Cactos: repurposing batteries for a greener future

“A Cactus is nature’s battery … It stores water when it’s available and releases it for use later” – Oskari Jaakkola, Co-Founder and CEO of Cactos Oy. 

Oskari has a background in engineering. He is a marine engineer by education and a CFA (Chartered Financial Analyst) charterholder and, before co-founding Cactos, he was focused on business development and structured finance for large energy projects. 

The idea 

It was Oskari’s involvement with wind park transactions that first spurred the idea for Cactos, a Finnish company that build, own and operate an aggregated smart battery energy storage system. 

“In my previous career I was also involved with wind park transactions and the sheer volume of transactions made me think about the temporal imbalance in production and consumption of electricity that they would induce.” 

Between Oskari and fellow Co-Founder Veli-Erkki the idea of an aggregated battery energy storage system was quickly realised. Veli-Erkki already had a company that was repurposing batteries for boats and cars. This led the duo to reach out to their network, more precisely to people with whom they could utilise their specific skillset to make the idea a reality, and so in December 2021, with seven co-founders, Cactos was born. 

What we do 

Cactos build, own and operate an aggregated smart battery energy storage system using recycled electric vehicle batteries. They then lease the individual units to their clients for a monthly fee. This system allows clients to enjoy the benefits of load shifting, peak shaving and reserve power. The units are operated by a Cactos proprietary cloud computing service which utilises artificial intelligence to allocate each unit the optimal service mode. This is tailored to the individual unit and based on grid level and local inputs. 

The units are located at client premises and offer high-capacity back-up power and perform energy optimisation operations, making it economically beneficial. 

“The Cactos One system consists of the Cactos One energy storage unit (ESU) and the Cactos Spine cloud computing system. Each ESU holds 100kWh of capacity and provides 50kW charging and discharging power. Multiple units can be installed to achieve larger systems. 

Cactos Spine calculates the optimal running schedule for each ESU based on local parameters such as purchase price of electricity, sales price of electricity, connection size, peak power-based charge and so on. The target of the schedule is to maximise the profit of the system. The ESU embedded system then executes the schedule. 

The schedule includes load shifting (charging when power is cheap and discharging when it is expensive), peak shaving (limiting peak current, power or both) and demand response (e.g., FCR (Frequency Containment Reserve), and aFRR (automatic Frequency Restoration Reserve)).” 

How it helps 

The units participate in the TSO’s (transmission systems operator) demand response markets, and clients can choose if they wish to be a part of that (to share the revenue). The system is available to clients 24hrs a day, seven days a week for the duration of their contract. The client need not do anything. 

One of the big draws for the Cactos One is the savings clients receive on their energy bills “Some of our clients routinely receive negative electricity bills – they receive money.”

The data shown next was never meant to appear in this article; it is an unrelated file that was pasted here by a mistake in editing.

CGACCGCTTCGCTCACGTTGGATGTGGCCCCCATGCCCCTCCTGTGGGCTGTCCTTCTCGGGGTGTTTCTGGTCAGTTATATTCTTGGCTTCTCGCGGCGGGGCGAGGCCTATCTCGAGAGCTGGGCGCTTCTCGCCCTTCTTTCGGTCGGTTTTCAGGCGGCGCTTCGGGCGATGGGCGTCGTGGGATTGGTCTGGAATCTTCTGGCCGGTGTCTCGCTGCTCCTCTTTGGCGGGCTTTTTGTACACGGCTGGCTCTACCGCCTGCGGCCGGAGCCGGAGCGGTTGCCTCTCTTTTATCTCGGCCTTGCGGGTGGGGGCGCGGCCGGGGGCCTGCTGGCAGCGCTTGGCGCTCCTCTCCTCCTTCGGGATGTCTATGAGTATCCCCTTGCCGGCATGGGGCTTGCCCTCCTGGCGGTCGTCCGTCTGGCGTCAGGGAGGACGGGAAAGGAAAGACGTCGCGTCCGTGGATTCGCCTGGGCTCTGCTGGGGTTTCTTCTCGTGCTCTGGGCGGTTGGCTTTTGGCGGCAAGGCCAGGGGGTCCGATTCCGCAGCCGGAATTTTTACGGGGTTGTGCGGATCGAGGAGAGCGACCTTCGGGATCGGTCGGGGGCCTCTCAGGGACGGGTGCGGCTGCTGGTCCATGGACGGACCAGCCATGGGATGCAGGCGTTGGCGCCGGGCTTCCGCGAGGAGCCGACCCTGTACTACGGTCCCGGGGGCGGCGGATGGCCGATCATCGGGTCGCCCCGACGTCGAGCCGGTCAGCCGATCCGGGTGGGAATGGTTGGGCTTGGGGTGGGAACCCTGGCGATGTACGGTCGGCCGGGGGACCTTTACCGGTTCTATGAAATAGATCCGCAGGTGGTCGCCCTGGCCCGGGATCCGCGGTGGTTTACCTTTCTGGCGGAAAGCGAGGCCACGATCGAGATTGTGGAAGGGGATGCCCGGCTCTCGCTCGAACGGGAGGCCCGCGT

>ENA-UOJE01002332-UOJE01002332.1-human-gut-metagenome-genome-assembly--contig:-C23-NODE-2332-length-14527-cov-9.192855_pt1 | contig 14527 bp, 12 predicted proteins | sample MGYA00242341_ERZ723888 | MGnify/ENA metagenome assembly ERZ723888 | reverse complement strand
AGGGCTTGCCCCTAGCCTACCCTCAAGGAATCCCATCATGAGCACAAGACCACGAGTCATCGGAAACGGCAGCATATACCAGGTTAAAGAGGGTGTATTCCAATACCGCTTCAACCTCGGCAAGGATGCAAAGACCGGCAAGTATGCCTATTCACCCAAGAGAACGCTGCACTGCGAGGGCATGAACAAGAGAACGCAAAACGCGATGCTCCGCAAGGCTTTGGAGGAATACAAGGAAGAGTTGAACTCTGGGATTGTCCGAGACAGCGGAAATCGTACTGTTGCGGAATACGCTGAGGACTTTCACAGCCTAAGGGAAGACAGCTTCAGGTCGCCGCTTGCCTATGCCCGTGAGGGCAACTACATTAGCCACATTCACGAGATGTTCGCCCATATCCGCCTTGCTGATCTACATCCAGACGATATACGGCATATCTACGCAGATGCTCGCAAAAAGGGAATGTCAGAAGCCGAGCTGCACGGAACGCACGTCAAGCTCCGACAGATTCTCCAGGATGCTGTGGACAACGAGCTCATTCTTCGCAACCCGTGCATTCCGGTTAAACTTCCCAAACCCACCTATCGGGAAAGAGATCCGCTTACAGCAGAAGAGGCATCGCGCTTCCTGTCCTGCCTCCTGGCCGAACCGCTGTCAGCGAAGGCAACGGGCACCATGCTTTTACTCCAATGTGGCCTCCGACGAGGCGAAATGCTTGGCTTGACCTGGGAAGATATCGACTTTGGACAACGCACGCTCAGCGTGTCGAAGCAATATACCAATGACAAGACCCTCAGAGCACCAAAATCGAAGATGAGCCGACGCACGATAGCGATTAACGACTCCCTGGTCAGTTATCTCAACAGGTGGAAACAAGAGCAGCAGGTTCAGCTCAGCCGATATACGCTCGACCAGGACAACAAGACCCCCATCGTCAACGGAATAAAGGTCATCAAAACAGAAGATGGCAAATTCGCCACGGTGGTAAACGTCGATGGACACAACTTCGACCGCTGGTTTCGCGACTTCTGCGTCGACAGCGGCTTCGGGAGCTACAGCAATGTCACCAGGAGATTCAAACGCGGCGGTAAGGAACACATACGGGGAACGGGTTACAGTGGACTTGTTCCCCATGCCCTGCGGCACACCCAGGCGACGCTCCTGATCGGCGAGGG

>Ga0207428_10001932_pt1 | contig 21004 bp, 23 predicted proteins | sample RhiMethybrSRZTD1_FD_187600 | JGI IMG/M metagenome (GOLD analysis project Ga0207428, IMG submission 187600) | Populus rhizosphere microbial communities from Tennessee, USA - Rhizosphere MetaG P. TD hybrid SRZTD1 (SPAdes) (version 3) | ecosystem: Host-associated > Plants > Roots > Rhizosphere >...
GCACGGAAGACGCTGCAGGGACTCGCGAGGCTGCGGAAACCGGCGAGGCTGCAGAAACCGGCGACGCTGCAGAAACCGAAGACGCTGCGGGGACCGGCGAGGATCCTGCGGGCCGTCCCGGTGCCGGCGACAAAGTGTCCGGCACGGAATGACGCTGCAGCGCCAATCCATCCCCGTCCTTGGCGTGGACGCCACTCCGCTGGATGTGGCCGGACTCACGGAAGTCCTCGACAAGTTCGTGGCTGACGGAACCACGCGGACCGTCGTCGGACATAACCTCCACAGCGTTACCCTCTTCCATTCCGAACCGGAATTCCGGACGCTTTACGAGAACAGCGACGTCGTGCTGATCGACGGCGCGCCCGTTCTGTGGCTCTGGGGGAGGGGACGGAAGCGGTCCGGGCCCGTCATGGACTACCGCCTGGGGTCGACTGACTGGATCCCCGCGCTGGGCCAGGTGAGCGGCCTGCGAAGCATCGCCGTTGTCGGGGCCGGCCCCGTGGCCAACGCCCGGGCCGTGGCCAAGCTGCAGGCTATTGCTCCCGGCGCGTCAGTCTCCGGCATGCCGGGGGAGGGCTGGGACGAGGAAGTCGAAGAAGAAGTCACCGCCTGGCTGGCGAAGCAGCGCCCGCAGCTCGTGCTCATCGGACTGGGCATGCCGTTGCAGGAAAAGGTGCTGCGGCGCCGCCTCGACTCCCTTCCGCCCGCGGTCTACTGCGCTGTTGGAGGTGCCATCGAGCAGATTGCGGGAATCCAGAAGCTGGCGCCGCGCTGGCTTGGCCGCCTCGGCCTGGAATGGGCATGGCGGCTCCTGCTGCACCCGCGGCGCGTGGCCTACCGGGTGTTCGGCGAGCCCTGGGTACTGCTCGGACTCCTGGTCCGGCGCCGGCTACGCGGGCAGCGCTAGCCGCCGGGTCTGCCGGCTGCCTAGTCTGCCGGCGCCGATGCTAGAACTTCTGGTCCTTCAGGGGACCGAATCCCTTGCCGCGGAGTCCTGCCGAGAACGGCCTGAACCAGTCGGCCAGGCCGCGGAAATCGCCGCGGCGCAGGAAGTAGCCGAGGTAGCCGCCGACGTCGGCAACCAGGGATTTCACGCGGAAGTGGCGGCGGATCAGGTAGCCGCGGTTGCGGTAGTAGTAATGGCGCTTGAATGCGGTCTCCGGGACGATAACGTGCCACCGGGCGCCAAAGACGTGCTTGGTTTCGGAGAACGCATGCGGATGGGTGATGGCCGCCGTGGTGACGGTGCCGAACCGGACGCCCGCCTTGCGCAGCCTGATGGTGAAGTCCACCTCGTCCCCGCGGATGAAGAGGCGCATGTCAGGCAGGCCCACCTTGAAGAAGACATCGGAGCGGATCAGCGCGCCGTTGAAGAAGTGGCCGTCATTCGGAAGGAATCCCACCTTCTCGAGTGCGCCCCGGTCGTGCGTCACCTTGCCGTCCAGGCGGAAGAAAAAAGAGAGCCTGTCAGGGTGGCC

Oskari believes that this makes Cactos unique as “there are not so many companies who offer the energy storage unit, the control and optimisation software, installation, operation, 24/7 monitoring, financing, maintenance and recycling in one package at a monthly fee. I believe that sets us apart.” 

Another positive aspect is the system can replace expensive reserve power systems like UPS’s or diesel gensets. 

“Our system also provides frequency response services to the transmission grid and therefore helps the whole system maintain balance of supply and demand, enabling the introduction of more renewable power in the system.” 

The ups and downs 

The biggest challenge Cactos has faced is that the concept of energy storage is a new one for a lot of people and so, to attract investment, they have needed to teach investors what the system is, and why it helps. The other challenge has been to then educate clients, suppliers and regulatory bodies about what the system is and how is helps. This is something that Oskari assures is not difficult because the concept is straightforward. However, what makes it a challenge is that it is a time-consuming process. 

What is obvious is that the time they have put in has paid off, and despite the revolutionary concept they have secured investors and clients, and are now gaining traction – with this year seeing their team expand. 

Oskari enthuses that a highlight for the team was when they hooked up their first unit at a client’s factory. “In a rapidly expanding startup, that was one of the best moments.” 


The batteries have a ten-year guarantee. After this period passes, the team reassess their condition. If they find they still have life left in them, they will continue to use them. Any batteries that have used up all their useful life are recycled via a specialised company with whom Cactos has a contract with. 

What’s next 

As the popularity of energy storage is growing, so too must Cactos, and January will see the team expand as they welcome new members. 

Their next adventure? To install over one hundred units in a year. No small task. But with both the energy and battery economy due a much-needed overhaul, and with the talent and determination of the Cactos team, anything is achievable. 

It is only the beginning of the journey for this innovative startup. Who knows to what heights they will take their system in the future – it will certainly be interesting to find out.